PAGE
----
Nobody knows exactly how many were produced. And no one really knows how many variations officially exist, because there are many more or less successful reconstructions around the world. But one thing is certain. The Western Clipper Motorhomes were designed by Brooks Stevens in the 1930s who loved the Zeppelin.

What connects the car from the picture, Ford Tucker and flying saucers?
Brooks Stevens was a handy industrial designer who gave the world a Jeep Wagoneer with would-be wooden sides, imprinted Harley-Davidson motorcycles as you know it today, designed the stunning Studebaker Gran Turismo Hawk coupe, invented a whole pile of kitchen appliances, several cargo ships and he also made glass bottles clear, not brown as they used to be. Meanwhile, in the late 1930s and early 1940s, before the US entered the war, he proposed more than twenty camper models to serve as mobile sales offices at the instigation of Western Printing chief.

And Stevens was definitely not afraid of the task, for he came up with a lot of new ideas when he tried to get the whole flat on a relatively small floor plan. So inside each Clipper you found comfortable sofas and chairs, tables and sample cabinets, some versions also had running water, toilet and air conditioning. And the aerodynamic shapes of the bodywork then referred to the much loved and admired Zeppelin.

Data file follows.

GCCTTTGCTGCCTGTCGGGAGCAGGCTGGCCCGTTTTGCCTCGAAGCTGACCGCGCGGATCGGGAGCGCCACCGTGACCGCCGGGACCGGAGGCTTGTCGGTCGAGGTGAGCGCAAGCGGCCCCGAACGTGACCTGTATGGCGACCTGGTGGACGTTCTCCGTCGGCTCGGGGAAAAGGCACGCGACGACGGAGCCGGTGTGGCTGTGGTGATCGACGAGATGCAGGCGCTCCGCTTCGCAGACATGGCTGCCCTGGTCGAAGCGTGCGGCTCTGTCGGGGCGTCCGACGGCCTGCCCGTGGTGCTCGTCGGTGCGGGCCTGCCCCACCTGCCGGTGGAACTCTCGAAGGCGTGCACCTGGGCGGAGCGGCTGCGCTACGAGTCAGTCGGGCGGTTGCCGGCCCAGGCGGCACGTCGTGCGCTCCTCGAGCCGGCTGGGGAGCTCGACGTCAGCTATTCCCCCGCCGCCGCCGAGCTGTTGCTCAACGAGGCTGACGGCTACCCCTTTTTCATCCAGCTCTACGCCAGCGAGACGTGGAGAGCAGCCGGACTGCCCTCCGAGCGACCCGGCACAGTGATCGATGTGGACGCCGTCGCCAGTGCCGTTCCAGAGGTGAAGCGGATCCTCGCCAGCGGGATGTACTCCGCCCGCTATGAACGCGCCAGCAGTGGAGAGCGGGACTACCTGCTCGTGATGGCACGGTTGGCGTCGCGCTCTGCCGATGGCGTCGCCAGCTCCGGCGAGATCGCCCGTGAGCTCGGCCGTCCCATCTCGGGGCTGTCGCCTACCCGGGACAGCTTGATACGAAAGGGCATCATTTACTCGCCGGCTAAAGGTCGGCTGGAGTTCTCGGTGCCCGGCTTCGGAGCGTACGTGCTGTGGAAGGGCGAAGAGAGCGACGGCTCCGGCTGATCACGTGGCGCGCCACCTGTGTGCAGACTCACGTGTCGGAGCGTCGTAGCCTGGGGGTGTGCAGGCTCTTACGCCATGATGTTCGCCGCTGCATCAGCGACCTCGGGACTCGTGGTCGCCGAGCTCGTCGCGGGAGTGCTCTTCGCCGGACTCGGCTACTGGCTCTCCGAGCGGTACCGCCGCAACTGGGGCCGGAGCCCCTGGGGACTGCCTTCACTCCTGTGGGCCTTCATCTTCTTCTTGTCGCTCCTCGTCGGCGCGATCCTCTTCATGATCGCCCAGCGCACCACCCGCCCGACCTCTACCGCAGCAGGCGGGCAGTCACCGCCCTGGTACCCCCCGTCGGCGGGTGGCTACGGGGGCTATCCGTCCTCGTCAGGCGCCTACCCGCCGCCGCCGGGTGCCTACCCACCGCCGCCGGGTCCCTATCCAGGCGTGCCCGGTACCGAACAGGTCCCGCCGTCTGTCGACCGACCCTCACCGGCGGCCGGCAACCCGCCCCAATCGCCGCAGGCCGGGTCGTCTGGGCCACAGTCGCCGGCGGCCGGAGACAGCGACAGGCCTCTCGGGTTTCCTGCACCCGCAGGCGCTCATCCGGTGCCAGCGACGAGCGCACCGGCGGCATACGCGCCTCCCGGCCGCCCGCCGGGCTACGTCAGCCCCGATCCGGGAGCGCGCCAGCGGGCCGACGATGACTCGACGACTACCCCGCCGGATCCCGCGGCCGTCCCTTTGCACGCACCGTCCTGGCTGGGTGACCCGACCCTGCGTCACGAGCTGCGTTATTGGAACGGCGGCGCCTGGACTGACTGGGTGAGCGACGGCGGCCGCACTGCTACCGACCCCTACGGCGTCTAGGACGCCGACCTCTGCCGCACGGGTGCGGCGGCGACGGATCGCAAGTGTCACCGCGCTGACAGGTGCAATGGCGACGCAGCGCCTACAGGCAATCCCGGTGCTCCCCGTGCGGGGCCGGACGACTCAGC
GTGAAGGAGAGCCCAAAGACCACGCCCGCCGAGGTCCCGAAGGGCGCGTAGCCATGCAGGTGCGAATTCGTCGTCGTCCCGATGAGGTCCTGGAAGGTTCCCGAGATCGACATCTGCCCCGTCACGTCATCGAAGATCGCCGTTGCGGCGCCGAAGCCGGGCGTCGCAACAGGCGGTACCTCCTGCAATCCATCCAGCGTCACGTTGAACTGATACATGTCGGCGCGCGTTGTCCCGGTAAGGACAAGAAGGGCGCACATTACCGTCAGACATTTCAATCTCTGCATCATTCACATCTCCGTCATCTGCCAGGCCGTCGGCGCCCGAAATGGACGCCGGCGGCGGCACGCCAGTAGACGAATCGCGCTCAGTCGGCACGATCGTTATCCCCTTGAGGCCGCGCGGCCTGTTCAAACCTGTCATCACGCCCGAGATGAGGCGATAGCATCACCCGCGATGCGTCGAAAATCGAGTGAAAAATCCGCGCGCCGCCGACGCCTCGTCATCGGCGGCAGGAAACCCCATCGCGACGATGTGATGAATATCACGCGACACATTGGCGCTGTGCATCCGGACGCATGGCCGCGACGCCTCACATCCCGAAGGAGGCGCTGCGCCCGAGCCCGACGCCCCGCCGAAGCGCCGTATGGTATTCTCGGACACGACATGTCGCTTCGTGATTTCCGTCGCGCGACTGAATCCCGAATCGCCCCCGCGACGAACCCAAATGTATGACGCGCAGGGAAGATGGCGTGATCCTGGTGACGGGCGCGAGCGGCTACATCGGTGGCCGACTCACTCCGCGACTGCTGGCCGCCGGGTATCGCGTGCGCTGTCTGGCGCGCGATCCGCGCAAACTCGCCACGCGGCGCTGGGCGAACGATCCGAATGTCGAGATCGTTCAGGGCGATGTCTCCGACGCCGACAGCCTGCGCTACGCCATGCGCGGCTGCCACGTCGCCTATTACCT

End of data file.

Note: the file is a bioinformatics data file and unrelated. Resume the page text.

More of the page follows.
Mobile hot dog as a motor home? Quiet in America!
Most of the Western Clipper motor homes were powered by eight-cylinder engines and it is interesting that there was also a front-wheel-drive version, very unusual at the time. The reason was simple – the floor could be lower and there was more interior space. The same idea a few decades later was used by manufacturers of vans and other motor homes.

And why is Western Clipper starting to be talked about now? One of them is going to sale. And while no one knows for sure how many were produced, it is certain that the opportunity to buy such a rarity is and will be like saffron. According to the photos it is clear that this particular car from 1937 has a turbulent history. It no longer has an original engine, because the Chevrolet V8, which now powers it, dates back to the early 1960s. But otherwise it seems to be complete and it is indeed an interesting opportunity to have something truly original in the garage. Moreover, the estimated price of between $ 20,000 and $ 30,000 does not seem exorbitant… Well, what do you think? The Western Clipper will be offered by the Mecum auction house.